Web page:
Thursday, December 29, 2011

Monday, December 26, 2011

now available from dancing girl press

It took a while to get everything together, but my little havoc book is now available for order. Initially, this was some of the poems that were part of the now dismantled kissing disease manuscript (actually the title poem of that collection is in this chap.) That whole thing was just too big and sprawling and messy and ultimately I decided this segment of poems made a better chapbook than full-length. (the rest of that manuscript, the text, actually became another project that will be more box-like and less book like, but more on that later.)

I feel a little like these poems are the first departure from the sort work I was doing in my MFA years (but then again my work was changing even then--a shift from the bird museum poems to the girl show ones. It might just be cosmetic (there are more first person poems in here than any other project since the fever almanac. But I also feel like, if the poems in the earlier books were these little machines, that havoc is witten INSIDE the machines, if that makes any sense. There is more of a whirliness to them, even though they deal with the same sorts of subject matter, a more interior viewpoint, in among the grease and the gears. And indeed, the tension between order and disorder (or havoc), I guess is one of the biggest themes.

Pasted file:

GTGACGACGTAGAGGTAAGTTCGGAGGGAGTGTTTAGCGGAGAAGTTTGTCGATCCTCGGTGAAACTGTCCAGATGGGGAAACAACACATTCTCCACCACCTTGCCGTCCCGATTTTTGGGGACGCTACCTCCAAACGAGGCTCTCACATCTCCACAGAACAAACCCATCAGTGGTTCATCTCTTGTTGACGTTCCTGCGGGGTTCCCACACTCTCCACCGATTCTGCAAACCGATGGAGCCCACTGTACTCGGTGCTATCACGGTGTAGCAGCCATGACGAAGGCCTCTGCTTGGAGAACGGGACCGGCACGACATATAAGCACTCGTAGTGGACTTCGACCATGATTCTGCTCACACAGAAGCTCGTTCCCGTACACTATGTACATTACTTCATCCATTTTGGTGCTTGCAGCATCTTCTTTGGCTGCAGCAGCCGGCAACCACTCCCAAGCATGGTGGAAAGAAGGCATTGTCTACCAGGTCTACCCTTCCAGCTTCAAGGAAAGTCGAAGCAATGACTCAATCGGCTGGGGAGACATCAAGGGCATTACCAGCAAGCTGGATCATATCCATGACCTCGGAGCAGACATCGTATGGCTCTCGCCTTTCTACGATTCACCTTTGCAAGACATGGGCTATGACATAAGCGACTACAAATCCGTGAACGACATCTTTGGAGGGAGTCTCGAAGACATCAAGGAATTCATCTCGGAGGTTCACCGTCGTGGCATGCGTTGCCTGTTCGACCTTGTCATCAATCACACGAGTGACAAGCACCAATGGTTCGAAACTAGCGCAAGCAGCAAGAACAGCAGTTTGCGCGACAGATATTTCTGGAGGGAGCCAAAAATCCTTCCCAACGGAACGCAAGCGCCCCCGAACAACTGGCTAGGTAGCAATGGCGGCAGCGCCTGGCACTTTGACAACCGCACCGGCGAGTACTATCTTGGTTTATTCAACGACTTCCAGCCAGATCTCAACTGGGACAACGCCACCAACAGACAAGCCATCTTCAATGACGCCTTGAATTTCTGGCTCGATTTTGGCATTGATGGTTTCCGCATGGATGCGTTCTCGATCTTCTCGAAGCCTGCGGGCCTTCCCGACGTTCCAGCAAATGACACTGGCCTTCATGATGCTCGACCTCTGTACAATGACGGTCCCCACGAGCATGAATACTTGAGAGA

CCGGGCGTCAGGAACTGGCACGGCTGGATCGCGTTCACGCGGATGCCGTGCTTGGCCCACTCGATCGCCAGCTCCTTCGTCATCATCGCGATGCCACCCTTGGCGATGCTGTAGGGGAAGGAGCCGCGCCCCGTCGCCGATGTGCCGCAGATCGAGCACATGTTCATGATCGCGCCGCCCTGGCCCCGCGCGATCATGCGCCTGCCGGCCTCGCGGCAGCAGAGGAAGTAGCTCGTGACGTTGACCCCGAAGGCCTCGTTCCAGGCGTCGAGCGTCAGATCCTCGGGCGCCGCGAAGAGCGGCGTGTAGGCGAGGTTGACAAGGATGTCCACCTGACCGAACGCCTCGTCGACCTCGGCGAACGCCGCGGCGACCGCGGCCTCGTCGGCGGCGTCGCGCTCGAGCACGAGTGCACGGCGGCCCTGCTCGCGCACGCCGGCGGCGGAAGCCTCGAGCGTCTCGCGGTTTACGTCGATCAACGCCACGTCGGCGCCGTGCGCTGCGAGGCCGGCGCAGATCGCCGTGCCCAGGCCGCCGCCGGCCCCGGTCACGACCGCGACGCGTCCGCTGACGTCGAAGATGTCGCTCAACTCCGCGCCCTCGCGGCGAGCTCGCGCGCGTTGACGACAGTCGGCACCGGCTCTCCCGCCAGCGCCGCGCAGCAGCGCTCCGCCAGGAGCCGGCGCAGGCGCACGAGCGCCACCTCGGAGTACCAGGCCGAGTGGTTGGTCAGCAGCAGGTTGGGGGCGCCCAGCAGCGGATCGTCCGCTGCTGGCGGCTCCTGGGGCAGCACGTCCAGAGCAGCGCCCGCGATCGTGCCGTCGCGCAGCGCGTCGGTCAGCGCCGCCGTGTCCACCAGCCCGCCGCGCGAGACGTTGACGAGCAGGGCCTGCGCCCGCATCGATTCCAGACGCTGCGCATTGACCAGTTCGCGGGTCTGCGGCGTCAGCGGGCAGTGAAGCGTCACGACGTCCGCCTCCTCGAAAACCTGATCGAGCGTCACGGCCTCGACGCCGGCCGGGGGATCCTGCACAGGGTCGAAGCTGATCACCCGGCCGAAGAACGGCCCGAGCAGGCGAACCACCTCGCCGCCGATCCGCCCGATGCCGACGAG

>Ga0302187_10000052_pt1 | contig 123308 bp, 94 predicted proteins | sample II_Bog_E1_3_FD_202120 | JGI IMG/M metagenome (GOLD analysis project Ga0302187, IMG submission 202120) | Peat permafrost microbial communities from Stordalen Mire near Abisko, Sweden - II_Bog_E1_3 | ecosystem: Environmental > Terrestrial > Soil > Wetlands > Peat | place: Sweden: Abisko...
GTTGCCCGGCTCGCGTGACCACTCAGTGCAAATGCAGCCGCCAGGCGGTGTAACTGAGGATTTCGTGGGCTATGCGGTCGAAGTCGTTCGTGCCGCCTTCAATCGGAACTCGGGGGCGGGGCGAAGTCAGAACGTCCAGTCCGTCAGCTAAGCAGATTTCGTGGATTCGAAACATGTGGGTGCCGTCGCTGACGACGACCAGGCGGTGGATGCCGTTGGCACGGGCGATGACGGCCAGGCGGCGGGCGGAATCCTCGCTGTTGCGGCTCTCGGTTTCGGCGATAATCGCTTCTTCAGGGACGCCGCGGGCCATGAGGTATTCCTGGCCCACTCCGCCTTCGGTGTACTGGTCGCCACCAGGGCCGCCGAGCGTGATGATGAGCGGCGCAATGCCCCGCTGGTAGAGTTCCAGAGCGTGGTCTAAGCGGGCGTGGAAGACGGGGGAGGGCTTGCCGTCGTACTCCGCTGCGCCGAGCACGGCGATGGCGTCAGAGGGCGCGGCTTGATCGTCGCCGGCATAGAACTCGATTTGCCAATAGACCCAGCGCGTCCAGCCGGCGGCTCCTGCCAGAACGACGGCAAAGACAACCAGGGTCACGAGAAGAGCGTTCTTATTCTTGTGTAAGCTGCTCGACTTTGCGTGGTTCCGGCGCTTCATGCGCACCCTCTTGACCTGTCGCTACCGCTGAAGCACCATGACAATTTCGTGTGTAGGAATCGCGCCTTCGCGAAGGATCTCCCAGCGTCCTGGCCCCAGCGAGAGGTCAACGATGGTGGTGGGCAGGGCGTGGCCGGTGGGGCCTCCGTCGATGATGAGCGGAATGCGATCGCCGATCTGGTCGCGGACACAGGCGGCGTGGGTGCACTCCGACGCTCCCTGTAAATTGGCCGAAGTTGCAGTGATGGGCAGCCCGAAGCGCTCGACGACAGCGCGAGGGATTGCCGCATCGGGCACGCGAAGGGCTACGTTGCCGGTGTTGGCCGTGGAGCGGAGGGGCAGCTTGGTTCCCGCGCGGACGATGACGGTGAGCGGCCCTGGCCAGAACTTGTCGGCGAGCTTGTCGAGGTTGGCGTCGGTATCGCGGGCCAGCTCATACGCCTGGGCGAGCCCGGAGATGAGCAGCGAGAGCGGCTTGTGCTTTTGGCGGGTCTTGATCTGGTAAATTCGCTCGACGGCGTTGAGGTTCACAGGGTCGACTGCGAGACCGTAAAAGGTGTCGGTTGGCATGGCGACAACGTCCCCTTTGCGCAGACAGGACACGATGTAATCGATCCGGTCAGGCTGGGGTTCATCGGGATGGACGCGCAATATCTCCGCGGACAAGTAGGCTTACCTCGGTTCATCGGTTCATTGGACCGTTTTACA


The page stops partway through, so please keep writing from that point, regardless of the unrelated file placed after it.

I guess I have my own personal closure & catharsis reasons for being relieved this is finally finished and out there, but also, since it's a while before the next book and I have some readings coming up after the new year, I'm happy to have something new in tow for people to take away. Enjoy!

Sunday, December 25, 2011